The Bad and Good News About Orthotics

January 18, 2011 8:33 am 6 comments

Do orthotics work? That's the question explored in this less than definitive piece by Gina Kolata of the New York Times. The first answer, from professors of biomechanics at two different universities, is "If they do work, we don't don't know how they work." The second, and perhaps more meaningful answer, is "The vast majority of patients are happier having them than not." Kolata consults Dr. Benno Nigg, a professor of biomechanics and co-director of the Human Performance Lab at the University of Calgary in Alberta, who says orthotics have little effect on kinematics — the actual movement of the skeleton, but they can have large effects on muscles and joints, often making muscles work as much as 50 percent harder for the same movement and increasing stress on joints by a similar amount. As for “corrective” orthotics, he says, they do not correct so much as lead to a reduction in muscle strength. Nigg, who dismisses most studies of the benefits of orthodics as lacking scientific rigor, did his own study of 240 soldiiers, half of whom wore orthoditcs. What did he find? Those who used orthodics had half as many injuries, but there was no obvious relation between the insert a soldier chose and his biomechanics without it. Yes. It's confusing.

Read more from Gina Kolata.

 

6 Comments

  • They worked for plantar faciitis, when I had that. Yay!

  • Lisa Lanham-Friesner

    Perhaps, you should talk to a physician, like a podiatrist, who specializes in biomechanics, to get a better understanding of how the foot functions and why orthotics work for most people. If the appropropiate research is done and the appropriate professionals interviewed, it’s doubtful that there would be any confusion. The truth is that that orthotics help the midtarsal and subtalar joints function more optimally, thus reducing stress (thus injury) to the joints in the foot, ankle, knee, hip and back. Orthotics decrease jamming forces and can provide shock absorption. Any podiatrist will educate you so that you may gain a better understanding. Happy are those who wear custom orthotics:)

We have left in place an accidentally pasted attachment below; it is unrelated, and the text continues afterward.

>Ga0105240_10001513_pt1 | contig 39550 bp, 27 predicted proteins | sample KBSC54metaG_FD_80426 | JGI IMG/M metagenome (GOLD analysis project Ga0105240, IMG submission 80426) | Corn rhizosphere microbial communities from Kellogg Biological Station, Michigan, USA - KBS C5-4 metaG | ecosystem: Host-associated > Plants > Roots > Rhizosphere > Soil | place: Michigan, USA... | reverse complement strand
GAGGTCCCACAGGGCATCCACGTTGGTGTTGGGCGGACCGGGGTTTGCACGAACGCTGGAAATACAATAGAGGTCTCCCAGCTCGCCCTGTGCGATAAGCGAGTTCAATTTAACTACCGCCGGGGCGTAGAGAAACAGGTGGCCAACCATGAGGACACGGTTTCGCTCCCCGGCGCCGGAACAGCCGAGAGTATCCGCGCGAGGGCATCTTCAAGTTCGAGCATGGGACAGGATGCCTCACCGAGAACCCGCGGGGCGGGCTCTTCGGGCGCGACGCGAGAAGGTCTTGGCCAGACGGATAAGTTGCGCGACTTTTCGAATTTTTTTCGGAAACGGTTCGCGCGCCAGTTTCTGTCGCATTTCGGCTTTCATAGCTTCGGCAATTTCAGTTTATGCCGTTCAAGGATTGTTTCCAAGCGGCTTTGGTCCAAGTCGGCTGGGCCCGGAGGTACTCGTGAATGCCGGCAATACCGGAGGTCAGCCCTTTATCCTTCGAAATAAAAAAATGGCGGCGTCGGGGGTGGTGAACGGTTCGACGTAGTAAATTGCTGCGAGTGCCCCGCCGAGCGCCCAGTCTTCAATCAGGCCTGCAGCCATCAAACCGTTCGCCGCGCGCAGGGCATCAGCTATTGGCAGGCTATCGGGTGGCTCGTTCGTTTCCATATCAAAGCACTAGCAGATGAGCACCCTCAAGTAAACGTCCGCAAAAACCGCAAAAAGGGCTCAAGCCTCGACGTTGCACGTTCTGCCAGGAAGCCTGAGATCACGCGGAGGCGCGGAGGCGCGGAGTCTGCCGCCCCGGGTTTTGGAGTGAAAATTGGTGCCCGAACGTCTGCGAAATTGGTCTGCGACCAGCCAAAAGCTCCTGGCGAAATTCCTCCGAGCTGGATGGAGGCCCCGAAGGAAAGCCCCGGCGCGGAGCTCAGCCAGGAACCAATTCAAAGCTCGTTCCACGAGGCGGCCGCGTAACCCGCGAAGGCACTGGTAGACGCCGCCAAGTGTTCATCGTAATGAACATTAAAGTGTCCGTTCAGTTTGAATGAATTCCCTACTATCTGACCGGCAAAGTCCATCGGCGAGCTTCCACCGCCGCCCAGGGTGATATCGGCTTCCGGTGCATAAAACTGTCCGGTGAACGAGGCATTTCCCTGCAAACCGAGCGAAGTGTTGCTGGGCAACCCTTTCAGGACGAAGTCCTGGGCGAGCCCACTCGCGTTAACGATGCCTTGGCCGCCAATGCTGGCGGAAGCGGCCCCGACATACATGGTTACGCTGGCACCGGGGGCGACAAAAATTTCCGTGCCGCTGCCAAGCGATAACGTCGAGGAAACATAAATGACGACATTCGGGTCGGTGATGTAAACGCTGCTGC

• But Ms Lisa, the article quotes professors of biomechanics, and quotes studies evaluating the effects of wearing orthotics in an evidence based apporoach, whereas podiatrists have a vested interest in the financial aspects of prescribing orthotics and are therefore not unbiased.

  • Doc Gary and Lisa-
    While the article quotes professors, it is essentially inconclusive. It does however highlight that knowledge of exactly how orthotics function is unclear. There is certainly disagreement amongst practitioners on appropriate prescription. That said, there is benefit from orthotics, many times dramatic, for those with plantar fasciitis.
    My personal belief is that as humans, we are designed to be on our bare feet, walking significant distances daily. This is simply not practical in our modern society. As a result, we wear shoes, and have de-conditioned foot and leg muscles. People with flexible, loose ligament structure seem to suffer the most, incurring a pronated foot attitude, bunion deformity, hammer toes. As a Physical Therapist, who fits orthotics, I find that orthotics with arch support help significantly. Could strengthening the feet and ankles help? Yes, but probably not enough, after over-stretching and deformity have occurred.